Facebook released its internal moderation guidelines this week, a 27-page document explaining the criteria used to decide which users’ contents should be published and which should be banned for violating its standards. An earlier version of the rules only gave a general overview, with the details being kept secret from the vast majority of the 2.2 billion users.
The rules concern posts inciting hatred and terrorism, content that sexually exploits or endangers children, ads promoting escort services and red-light activities as well as commercial spam, fake news and infringement of intellectual property rights.
Following the violation of 87 million profiles by Cambridge Analytica (214,134 Italian users were potentially involved), Mark Zuckerberg’s platform has committed itself to restricting the sharing of “commercial spam” and preventing “misleading advertising, fraud and security violation” from going online. What’s new is that those who’ll see their posts removed will be able to appeal to a court set by Facebook itself, with a judge making the final decision within 24 hours. Although the measure was already being implemented, it has been extended to pictures, videos and text. In the next months, it will cover other kinds of violations, too.
To detect forbidden content, Facebook will rely on a combination of artificial intelligence and crowdsourced flagging, said Global Policy Management vice president Monika Bickert. Flagged content is revised by the Community Operations team, which will work around the clock in more than 40 languages. They’ve increased their number of content reviewers by 40 percent since last year, to 7,500 people. In his testimony to Congress, Zuckerberg said 20,000 digital-inspectors will be hired. As for privacy, Facebook claims not to disclose its users’ identities to clients and not to sell their data.
This is a flashy reform with a view to May 25, the day when the new European rules on data protection (General Data Protection Regulation) take effect. Most of the norms Facebook clarified were specifically required by the EU Commission: the terms of service, the prohibition to amend them without a 15-day notice, the obligation to set up a system to deal with complaints. Also, the platforms have to provide a list of independent mediators in case of controversy. Kids aged 13-15 will need a parental authorization if they want to use social media, while the limit is 16 in Italy. Zuckerberg defined the GDPR as “very positive,” and European Commissioner for Justice and Privacy Vera Jourová said she was pleased with the way Facebook has reported its changes.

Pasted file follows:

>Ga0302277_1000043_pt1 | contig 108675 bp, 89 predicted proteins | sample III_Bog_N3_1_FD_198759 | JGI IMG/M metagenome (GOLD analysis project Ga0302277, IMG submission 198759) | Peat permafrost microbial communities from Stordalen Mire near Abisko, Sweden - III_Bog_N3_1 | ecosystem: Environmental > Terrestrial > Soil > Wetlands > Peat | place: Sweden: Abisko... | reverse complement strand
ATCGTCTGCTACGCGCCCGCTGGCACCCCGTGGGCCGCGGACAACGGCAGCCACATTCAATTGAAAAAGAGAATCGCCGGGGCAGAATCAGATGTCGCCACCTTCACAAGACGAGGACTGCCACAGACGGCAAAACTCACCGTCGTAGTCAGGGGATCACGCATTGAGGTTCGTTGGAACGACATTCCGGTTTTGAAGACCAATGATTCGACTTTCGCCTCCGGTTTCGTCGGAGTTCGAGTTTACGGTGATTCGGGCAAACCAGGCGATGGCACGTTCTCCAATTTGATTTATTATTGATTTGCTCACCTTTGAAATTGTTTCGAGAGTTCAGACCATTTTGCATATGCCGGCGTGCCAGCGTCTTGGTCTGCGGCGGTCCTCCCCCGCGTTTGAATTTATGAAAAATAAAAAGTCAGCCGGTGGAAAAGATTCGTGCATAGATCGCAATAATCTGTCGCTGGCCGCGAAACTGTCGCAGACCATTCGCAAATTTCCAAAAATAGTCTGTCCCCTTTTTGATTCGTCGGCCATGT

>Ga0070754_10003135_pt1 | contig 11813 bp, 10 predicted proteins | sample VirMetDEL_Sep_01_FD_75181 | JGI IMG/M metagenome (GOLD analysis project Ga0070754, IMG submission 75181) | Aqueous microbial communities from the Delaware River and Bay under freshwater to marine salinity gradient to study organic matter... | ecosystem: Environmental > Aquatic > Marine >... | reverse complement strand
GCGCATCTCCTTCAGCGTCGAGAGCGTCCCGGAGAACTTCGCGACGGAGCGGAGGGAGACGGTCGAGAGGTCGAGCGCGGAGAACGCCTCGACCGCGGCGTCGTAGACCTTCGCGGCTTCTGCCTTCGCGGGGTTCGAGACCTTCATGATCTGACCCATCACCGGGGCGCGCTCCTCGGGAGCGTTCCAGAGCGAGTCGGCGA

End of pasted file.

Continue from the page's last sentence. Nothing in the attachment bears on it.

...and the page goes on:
But not everything is as smooth. Reuters has revealed that Facebook transfered 1.5 billion users out of the European jurisdiction, thereby shielding itself from potential sanctions. Apart from that, according to The New York Times, the new GDPR rules will further strengthen the Google-Facebook duopoly on the online advertising market. The GDPR requires consent for the processing of personal data in order to avoid fines up to €20 million. Most companies have their access to users mediated by social platforms. The new regulation will reinforce the duopoly that will draw 49 percent of the digital advertising at world level in 2018.
Italian privacy guarantor Antonello Soro and a Facebook delegation, lead by head of data protection and privacy Yvonne Cunnane met this week. The company committed to reveal which political marketing firms have access to users’ data. “We’re expecting full cooperation,” said Soro. “If we don’t see an appropriate safeguard of personal data we can impose prescriptive measures and heavy fines” established by the GDPR. Soro will coordinate with other EU Authorities in the “Social Media Working Group” within the “Article 29” Working Party.
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